Linux Mint Forges New Deals with OEMs
The most recent buzz related to desktop Linux OEMs has centered around Canonical. But Linux Mint, the Ubuntu-based distribution that remains fiercely independent of Canonical, has been striking deals of its own with hardware manufacturers to preinstall Mint on their devices. Could there be a commercial future for this outspoken member of the open source channel?
Linux Mint traces its history back to 2006, when the project released the first versions of its flagship operating system. Those releases were based on Ubuntu, and Mint has remained closely associated with Ubuntu from a technical standpoint ever since. Mint pulls most of its application stack from Ubuntu packages, and its release cycle is coordinated with Ubuntu’s, with new versions of Mint appearing about a month after each new Ubuntu iteration.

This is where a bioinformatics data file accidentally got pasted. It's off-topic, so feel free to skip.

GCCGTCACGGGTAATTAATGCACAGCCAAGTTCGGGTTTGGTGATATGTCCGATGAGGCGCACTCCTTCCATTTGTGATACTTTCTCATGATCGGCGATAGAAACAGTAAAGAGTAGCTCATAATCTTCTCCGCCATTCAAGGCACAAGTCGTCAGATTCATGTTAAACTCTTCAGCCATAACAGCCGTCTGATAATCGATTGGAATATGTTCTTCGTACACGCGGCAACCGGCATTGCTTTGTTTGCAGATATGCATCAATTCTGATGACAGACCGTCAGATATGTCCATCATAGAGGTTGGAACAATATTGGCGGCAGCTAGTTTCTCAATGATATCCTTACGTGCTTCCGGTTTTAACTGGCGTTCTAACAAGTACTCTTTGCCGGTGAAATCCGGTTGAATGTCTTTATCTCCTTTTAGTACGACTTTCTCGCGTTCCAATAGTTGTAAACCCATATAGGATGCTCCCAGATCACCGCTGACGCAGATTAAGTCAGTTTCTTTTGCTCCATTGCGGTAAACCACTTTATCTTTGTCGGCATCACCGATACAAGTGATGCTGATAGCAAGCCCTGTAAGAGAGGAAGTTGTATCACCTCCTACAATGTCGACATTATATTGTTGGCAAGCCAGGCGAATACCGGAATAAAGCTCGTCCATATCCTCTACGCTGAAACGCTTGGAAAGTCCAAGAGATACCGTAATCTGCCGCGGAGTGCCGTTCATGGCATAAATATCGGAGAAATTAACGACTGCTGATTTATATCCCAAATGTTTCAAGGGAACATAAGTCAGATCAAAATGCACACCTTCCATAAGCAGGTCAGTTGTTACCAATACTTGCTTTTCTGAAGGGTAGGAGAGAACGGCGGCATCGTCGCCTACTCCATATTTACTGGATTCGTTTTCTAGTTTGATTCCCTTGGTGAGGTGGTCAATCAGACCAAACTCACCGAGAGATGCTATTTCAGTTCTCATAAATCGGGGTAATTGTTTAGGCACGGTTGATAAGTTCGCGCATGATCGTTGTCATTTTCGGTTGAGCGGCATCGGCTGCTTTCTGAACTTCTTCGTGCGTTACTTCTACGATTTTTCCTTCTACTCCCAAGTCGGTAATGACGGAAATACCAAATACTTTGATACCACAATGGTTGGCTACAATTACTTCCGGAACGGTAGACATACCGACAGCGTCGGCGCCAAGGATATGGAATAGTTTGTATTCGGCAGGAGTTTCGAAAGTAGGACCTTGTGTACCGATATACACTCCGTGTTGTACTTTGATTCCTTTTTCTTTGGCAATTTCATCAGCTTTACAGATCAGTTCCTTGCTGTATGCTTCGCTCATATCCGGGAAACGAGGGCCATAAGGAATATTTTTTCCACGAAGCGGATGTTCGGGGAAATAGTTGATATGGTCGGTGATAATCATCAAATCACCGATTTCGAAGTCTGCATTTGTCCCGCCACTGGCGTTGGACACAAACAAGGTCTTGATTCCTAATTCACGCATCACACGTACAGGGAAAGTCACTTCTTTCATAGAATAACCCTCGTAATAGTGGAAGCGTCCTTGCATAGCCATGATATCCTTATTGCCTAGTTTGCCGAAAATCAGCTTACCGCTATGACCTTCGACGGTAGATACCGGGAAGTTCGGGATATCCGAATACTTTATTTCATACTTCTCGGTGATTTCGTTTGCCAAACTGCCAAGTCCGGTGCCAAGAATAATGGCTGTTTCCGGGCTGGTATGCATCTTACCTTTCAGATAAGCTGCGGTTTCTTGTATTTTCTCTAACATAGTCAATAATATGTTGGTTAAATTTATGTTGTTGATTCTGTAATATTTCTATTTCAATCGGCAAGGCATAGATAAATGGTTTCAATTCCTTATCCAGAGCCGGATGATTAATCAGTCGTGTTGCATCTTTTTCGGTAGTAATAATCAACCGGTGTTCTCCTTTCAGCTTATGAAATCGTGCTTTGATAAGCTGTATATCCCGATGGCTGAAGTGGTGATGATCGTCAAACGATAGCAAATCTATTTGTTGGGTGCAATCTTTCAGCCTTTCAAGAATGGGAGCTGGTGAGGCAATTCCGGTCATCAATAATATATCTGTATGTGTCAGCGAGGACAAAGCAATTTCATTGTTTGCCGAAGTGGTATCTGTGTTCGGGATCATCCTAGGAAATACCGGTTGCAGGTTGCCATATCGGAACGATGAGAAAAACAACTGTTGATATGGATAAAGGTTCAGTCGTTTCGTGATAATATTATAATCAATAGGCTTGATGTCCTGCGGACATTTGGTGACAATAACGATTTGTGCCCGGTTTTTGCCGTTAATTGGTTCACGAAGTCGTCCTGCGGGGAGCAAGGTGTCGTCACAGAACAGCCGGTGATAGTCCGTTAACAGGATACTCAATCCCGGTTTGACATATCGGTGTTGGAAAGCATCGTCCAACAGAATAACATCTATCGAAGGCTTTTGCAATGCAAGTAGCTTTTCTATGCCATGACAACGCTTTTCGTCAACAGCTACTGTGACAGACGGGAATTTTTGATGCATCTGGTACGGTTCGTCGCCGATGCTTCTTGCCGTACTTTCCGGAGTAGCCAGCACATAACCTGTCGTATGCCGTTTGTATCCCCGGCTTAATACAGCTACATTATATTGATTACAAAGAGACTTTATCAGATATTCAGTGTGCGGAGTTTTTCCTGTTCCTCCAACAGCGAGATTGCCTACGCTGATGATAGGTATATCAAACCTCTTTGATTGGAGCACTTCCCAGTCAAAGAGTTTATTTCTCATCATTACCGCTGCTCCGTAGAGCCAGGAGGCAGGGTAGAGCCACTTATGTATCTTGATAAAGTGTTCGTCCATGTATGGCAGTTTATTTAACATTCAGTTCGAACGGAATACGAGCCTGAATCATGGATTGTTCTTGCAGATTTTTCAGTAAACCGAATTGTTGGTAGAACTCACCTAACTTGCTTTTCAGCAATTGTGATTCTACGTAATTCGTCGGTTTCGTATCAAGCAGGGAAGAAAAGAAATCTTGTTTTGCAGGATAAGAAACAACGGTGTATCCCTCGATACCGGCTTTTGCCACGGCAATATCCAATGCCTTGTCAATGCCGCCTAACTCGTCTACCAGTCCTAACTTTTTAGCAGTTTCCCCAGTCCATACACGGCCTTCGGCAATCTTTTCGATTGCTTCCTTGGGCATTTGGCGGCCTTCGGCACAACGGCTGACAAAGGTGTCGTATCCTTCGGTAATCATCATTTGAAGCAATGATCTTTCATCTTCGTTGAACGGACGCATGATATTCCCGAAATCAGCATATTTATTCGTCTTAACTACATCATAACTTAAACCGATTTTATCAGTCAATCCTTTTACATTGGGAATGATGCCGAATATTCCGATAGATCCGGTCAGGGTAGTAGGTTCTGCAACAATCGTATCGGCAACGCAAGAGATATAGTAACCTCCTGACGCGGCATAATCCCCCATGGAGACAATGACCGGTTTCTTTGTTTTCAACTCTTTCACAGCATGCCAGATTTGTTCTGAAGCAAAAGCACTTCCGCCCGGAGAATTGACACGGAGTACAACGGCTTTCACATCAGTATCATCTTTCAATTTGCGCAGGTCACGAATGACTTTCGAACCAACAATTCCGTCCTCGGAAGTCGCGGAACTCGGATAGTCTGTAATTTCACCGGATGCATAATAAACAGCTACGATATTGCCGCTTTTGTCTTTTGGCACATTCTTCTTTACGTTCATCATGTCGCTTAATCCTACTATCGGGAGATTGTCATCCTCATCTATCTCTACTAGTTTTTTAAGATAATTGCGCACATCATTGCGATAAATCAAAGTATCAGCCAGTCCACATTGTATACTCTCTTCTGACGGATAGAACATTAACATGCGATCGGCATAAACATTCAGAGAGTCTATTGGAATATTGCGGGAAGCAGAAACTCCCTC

But although Mint is very similar to Ubuntu software-wise, in some respects one might consider it the anti-Ubuntu of the Linux world. Mint owes much of the following it has enjoyed in recent years to its decision to replace unpopular components of Ubuntu — such as the Unity desktop interface — with alternatives that have proven more appealing to some users. It has also isolated itself from the political controversy and fallout that have
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